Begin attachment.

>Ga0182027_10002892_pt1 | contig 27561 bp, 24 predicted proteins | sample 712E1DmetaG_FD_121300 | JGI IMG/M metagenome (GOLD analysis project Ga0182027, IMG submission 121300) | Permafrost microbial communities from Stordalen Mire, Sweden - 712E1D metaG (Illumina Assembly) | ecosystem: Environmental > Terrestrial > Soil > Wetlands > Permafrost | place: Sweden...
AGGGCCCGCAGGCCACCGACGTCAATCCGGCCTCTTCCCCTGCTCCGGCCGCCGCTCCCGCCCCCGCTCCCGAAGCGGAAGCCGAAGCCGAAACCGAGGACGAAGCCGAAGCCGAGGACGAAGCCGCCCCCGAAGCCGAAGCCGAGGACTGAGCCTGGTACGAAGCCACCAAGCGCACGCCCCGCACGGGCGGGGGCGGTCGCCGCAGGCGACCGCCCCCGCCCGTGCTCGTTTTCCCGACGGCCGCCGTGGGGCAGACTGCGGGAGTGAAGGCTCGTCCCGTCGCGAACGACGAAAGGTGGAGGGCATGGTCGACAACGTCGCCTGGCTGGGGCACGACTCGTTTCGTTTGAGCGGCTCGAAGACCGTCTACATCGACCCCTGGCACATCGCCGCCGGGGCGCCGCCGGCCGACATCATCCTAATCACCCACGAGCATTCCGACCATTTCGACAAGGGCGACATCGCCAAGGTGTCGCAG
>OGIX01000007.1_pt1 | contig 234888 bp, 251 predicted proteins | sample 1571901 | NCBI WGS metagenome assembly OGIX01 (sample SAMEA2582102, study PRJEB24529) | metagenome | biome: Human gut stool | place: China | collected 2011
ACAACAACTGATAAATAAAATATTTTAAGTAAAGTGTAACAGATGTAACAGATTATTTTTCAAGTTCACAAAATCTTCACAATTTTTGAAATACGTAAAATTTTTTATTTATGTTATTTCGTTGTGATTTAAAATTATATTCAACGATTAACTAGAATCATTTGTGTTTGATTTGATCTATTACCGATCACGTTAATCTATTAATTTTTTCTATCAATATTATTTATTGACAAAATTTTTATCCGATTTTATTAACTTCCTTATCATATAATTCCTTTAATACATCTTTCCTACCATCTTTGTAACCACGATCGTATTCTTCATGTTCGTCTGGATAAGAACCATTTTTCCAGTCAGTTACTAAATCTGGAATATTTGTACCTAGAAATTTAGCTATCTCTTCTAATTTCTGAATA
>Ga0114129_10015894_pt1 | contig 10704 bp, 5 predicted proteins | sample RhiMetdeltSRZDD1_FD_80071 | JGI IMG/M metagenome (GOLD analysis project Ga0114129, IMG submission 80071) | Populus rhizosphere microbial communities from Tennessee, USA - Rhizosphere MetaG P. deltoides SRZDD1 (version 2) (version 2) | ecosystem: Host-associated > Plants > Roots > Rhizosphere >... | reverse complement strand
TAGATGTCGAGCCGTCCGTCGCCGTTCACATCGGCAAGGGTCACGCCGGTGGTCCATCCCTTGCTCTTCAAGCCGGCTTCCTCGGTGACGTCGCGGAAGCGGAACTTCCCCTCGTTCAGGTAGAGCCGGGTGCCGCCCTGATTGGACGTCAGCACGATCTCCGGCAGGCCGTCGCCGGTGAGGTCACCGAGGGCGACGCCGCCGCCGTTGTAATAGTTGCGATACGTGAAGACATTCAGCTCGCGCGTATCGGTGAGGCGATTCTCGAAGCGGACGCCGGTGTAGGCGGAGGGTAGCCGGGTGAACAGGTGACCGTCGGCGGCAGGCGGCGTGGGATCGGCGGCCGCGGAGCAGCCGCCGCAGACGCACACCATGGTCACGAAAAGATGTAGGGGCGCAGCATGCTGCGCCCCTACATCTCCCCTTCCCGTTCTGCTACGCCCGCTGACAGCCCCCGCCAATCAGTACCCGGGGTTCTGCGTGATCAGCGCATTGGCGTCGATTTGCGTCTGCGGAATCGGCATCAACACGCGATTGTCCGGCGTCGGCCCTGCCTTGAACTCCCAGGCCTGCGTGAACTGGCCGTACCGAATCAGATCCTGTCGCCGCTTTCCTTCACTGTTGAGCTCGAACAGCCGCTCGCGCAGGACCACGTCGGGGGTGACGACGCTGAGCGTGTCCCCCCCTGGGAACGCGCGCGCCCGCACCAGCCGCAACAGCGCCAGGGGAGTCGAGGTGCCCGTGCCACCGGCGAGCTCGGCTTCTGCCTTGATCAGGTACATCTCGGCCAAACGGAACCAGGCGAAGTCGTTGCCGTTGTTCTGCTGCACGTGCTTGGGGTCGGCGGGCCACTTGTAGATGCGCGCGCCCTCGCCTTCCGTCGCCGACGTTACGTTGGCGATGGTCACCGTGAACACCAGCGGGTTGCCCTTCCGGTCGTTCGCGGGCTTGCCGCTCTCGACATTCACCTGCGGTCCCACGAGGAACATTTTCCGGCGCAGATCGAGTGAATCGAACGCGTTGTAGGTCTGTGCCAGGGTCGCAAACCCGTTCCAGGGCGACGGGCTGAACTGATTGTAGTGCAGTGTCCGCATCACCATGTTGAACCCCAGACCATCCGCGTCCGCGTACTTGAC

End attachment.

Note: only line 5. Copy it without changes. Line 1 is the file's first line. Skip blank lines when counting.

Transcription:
>Ga0114129_10015894_pt1 | contig 10704 bp, 5 predicted proteins | sample RhiMetdeltSRZDD1_FD_80071 | JGI IMG/M metagenome (GOLD analysis project Ga0114129, IMG submission 80071) | Populus rhizosphere microbial communities from Tennessee, USA - Rhizosphere MetaG P. deltoides SRZDD1 (version 2) (version 2) | ecosystem: Host-associated > Plants > Roots > Rhizosphere >... | reverse complement strand